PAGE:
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Friday, 28 September 2012

H.323 Protocol History

The first version of H.323 was published by the ITU in November 1996[3] with an emphasis of enabling videoconferencing capabilities over a local area network (LAN), but was quickly adopted by the industry as a means of transmitting voice communication over a variety of IP networks, including WANs and the Internet (see VoIP).
Over the years, H.323 has been revised and re-published with enhancements necessary to better-enable both voice and video functionality over packet-switched networks, with each version being backward-compatible with the previous version.[4] Recognizing that H.323 was being used for communication, not only on LANs, but over WANs and within large carrier networks, the title of H.323 was changed when published in 1998.[5] The title, which has since remained unchanged, is "Packet-Based Multimedia Communications Systems." The current version of H.323 was approved in 2009.[6]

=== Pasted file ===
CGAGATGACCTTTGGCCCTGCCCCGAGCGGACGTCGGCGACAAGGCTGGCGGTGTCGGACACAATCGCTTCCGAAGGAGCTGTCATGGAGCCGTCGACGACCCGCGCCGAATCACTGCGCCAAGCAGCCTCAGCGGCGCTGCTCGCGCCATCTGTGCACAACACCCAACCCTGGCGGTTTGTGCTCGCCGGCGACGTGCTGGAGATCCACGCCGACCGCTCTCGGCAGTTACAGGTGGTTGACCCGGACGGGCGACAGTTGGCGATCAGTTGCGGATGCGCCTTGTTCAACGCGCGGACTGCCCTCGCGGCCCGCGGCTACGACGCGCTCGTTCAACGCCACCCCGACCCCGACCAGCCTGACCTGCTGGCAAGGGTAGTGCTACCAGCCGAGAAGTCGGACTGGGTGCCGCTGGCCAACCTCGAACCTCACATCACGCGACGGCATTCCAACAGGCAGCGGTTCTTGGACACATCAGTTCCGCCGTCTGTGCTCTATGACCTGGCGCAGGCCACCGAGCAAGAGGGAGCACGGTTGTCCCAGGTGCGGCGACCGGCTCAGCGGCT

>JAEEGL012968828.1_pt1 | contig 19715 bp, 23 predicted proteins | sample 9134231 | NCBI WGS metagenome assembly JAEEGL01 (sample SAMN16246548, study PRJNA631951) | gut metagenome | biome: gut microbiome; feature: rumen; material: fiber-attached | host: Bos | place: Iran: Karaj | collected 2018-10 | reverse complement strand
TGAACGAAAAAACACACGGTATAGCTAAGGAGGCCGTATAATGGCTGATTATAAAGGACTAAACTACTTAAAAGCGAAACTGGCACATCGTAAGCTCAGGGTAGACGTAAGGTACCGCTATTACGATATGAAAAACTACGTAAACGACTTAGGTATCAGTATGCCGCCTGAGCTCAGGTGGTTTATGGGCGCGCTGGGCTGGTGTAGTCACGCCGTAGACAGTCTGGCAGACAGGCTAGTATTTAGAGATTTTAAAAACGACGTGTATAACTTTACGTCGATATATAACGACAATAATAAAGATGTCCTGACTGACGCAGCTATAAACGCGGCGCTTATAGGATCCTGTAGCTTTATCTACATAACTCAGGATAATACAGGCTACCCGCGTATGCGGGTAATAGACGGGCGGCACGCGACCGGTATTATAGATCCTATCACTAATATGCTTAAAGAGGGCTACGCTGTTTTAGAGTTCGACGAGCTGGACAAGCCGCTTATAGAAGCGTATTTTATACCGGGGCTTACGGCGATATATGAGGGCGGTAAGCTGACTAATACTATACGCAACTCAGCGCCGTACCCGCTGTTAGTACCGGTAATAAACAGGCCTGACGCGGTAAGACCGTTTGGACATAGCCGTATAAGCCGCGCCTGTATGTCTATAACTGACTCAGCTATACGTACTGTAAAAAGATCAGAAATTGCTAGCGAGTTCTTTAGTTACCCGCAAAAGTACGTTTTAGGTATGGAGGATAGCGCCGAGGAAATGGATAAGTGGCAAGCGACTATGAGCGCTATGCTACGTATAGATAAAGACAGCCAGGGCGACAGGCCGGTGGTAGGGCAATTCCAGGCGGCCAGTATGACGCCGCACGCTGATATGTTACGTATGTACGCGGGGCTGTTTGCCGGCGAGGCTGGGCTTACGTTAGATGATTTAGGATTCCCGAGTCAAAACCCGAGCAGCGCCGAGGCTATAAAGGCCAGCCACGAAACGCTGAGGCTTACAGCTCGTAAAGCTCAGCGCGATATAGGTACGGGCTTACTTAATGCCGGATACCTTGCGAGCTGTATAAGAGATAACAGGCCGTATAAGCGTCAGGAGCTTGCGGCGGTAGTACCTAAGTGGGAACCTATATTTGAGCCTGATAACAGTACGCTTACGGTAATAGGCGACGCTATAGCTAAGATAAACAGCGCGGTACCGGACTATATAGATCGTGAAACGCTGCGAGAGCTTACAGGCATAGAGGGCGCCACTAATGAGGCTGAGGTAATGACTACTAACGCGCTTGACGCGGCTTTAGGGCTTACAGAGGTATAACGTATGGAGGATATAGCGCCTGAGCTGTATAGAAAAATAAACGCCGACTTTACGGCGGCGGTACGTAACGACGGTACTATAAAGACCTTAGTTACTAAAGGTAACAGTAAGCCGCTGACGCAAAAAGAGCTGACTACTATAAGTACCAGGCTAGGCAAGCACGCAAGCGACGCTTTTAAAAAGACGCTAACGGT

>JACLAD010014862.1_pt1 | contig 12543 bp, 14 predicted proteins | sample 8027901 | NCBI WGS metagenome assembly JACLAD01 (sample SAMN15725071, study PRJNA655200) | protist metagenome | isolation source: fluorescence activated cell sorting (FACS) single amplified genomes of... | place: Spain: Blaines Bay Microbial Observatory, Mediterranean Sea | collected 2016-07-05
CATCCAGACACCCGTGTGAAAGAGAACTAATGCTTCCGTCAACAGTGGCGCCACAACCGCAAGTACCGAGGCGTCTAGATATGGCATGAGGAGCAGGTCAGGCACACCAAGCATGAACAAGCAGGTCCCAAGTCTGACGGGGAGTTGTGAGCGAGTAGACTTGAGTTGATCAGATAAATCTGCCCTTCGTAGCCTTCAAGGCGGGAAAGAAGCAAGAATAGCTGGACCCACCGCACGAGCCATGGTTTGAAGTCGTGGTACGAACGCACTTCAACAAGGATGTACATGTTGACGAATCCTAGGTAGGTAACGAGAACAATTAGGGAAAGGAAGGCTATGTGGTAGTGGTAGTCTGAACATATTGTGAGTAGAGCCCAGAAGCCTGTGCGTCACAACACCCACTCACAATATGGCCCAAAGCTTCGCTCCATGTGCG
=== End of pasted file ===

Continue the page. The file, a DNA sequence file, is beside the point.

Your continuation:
One strength of H.323 was the relatively early availability of a set of standards, not only defining the basic call model, but also the supplementary services needed to address business communication expectations.[citation needed]
H.323 was the first VoIP standard to adopt the Internet Engineering Task Force (IETF) standard Real-time Transport Protocol (RTP) to transport audio and video over IP networks.



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